By Contributing Writer, Tom Pemberton
A Choice … From Special Education to two Masters
Originally Published on Jan 9, 2018
I have always wanted to share my story, mostly because it’s a story many children across the world continuously face and one that often goes untold. A story of struggle, tears, heart break, adversity and one of choice.
I had been putting off writing this piece until I opened my email this morning and read a story from Education Week, titled: “A Veteran Educator’s Love Letter to Teaching” by Laurie Barnoski. The author writes mainly about teacher shortages but the thing that stood out to me was her message about the 8 aspects of teaching that matter most. I have to agree with the 8 things Laurie listed – #8 in particular really hit home:
- Teaching fosters meaningful relationships: You will have the opportunity to develop lifelong relationships with many of your colleagues and students. Research has shown that to succeed in life, all children need is at least one adult who cares about them. You can be that person. It is a privilege.
And so, my story begins … God puts the right people in our path for success!
I entered this world on August 14, 1974, born a month premature weighing a little over 3 pounds and having pneumonia. I spent the first month of my life in a prenatal unit fighting to stay alive or at least this is what my mom tells m. My mom and dad told me I’m a fighter and a gift from God destined for greatness. My family has always been a big support and encouraged me throughout my journey even though they witnessed my struggles, tears, heartbreak and the choice to continue to fight.
My greatest struggle came when I was in Elementary School. Up until the age of 7 or 8 I was a pretty happy-go-lucky kid; I enjoyed playing outside like any other child that age. Then, some tragic events happened in my life that changed me. I was molested but didn’t know how to tell and even felt like I had done something wrong. I began to act out by getting into fights and showcased behavior changes that I could not explain. My body began to change and I started to gain excessive amounts of weight.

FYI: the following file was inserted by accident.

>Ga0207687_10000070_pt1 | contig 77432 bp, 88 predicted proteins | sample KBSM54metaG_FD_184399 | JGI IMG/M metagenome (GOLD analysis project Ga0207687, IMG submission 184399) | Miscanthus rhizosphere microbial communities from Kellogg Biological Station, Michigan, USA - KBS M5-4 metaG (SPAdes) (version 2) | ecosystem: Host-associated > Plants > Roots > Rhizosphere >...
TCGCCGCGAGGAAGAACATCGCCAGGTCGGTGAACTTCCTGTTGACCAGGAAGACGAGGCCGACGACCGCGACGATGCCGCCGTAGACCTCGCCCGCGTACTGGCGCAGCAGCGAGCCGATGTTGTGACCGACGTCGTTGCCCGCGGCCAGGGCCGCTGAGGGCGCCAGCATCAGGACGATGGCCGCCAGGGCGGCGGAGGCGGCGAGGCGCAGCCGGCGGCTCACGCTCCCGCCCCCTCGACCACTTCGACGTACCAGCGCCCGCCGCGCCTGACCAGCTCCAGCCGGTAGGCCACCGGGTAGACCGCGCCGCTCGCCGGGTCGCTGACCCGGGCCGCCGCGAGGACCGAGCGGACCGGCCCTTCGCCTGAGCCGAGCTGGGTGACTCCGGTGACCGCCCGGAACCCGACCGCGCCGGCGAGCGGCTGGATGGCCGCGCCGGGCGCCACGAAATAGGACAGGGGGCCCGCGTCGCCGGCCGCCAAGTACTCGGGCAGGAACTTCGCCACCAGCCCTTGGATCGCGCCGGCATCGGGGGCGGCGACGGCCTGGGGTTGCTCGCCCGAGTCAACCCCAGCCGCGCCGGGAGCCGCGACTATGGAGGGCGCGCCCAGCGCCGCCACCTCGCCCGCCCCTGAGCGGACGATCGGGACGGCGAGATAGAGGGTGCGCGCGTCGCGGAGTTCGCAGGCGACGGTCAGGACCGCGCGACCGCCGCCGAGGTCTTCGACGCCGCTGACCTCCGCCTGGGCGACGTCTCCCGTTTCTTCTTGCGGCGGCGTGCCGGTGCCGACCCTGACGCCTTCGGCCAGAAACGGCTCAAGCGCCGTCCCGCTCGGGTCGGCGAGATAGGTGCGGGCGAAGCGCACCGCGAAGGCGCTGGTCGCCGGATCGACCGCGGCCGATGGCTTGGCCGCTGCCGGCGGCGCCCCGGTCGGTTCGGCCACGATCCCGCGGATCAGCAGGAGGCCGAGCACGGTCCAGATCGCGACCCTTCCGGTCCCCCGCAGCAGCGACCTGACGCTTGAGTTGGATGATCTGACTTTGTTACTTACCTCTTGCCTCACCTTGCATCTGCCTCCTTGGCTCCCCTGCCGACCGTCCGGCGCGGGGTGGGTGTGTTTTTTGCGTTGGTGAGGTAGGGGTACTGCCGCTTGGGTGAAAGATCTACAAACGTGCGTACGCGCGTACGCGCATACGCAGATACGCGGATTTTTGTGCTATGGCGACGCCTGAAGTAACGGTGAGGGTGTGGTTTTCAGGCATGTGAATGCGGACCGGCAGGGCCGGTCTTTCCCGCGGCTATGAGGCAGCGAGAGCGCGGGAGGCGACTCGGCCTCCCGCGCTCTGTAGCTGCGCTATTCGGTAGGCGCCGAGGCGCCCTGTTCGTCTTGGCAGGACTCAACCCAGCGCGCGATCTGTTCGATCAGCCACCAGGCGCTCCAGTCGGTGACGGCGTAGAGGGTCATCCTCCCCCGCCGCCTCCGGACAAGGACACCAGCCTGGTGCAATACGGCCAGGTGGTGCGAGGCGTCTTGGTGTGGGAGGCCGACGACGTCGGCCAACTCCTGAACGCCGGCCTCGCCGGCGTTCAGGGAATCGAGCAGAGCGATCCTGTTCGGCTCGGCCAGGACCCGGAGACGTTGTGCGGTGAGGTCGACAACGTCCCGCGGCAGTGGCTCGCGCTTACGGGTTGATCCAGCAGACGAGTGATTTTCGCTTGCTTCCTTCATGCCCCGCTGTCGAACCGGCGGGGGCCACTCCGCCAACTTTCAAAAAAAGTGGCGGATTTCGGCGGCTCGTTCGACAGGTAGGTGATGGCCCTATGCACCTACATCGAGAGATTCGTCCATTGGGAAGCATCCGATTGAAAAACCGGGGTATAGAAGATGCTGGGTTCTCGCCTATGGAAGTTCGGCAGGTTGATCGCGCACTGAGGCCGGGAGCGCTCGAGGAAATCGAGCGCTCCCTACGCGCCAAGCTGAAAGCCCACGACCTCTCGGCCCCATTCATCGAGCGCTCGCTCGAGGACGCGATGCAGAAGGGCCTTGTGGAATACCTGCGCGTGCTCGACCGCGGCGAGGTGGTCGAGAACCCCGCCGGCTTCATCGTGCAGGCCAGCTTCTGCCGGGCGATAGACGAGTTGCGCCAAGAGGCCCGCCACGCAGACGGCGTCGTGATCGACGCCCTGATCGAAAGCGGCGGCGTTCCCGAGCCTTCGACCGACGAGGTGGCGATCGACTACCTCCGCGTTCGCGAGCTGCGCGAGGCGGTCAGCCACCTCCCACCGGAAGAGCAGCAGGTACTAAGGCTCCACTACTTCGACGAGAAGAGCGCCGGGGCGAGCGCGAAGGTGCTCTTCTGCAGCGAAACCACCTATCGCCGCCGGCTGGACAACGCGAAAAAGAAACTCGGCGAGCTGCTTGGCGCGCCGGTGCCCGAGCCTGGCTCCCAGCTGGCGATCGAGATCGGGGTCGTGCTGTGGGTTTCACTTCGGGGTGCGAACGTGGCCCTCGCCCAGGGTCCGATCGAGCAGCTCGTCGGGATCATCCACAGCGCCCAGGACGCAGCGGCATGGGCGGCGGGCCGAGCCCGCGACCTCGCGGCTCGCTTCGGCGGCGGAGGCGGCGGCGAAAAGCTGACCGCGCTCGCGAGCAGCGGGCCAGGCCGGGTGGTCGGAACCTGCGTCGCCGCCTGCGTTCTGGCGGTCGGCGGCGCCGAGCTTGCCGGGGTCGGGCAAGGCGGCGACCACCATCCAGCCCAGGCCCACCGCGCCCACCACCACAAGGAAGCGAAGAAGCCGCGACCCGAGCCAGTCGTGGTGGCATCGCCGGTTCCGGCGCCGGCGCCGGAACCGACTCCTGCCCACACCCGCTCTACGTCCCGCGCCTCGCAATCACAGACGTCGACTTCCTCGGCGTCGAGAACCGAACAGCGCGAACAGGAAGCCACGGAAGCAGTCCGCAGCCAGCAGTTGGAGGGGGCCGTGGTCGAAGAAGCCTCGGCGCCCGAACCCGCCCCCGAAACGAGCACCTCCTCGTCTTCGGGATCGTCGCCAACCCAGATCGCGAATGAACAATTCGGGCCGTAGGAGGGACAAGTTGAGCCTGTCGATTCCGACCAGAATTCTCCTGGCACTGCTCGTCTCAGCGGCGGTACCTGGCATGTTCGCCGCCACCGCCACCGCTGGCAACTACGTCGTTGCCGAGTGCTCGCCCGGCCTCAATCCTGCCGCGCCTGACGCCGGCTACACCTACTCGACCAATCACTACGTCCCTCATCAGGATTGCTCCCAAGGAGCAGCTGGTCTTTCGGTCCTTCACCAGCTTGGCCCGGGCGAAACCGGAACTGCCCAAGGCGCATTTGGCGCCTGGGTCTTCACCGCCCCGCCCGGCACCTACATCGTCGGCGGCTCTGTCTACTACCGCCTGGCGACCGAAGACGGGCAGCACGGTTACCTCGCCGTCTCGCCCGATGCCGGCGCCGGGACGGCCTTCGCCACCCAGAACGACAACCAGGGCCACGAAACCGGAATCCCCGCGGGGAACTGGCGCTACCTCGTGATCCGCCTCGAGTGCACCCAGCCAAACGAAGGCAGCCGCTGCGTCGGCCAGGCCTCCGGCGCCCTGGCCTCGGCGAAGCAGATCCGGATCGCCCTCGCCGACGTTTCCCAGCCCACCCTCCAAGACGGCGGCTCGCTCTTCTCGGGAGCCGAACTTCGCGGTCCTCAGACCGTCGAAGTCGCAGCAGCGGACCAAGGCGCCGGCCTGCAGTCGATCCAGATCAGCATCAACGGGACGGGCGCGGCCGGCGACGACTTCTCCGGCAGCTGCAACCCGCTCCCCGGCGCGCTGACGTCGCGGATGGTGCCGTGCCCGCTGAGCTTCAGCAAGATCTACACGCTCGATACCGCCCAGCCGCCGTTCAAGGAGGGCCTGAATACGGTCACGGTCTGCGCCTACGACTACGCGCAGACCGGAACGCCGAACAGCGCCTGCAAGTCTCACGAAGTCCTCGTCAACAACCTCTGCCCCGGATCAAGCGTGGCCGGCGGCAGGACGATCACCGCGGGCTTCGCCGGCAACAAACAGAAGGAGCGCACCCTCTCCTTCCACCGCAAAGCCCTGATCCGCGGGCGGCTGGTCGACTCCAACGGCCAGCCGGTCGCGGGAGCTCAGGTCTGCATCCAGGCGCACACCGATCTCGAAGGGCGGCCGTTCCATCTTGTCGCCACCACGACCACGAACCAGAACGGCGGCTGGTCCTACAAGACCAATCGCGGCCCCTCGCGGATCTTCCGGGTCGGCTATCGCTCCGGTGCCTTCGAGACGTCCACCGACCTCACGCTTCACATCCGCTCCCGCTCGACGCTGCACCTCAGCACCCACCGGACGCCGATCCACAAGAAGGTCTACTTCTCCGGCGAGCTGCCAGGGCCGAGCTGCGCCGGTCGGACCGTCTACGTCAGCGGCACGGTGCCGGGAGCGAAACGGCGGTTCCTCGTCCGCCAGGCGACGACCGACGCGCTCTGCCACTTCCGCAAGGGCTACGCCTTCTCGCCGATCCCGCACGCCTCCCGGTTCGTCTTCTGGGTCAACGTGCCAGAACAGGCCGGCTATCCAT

By the time I entered fourth grade, I was placed into special education classes and weighed 160 pounds. By this time, I had numerous detentions and suspensions and was expulsed from the school district. In my own mind, I would justify the fighting and outbursts by telling myself that I was protecting other “kids” that couldn’t protect themselves.
I would tell myself that no one was going to hurt me or anyone else, so I built a hard shell that was impenetrable.
Teachers and my principal at the time tried to help but had little luck. Not that I didn’t want them to help me, I just didn’t know how they could. Maybe it was the fact that I couldn’t see how they could. Until someone did. Enter the first person to ever crack my armor; one tough cookie: Mrs. Hill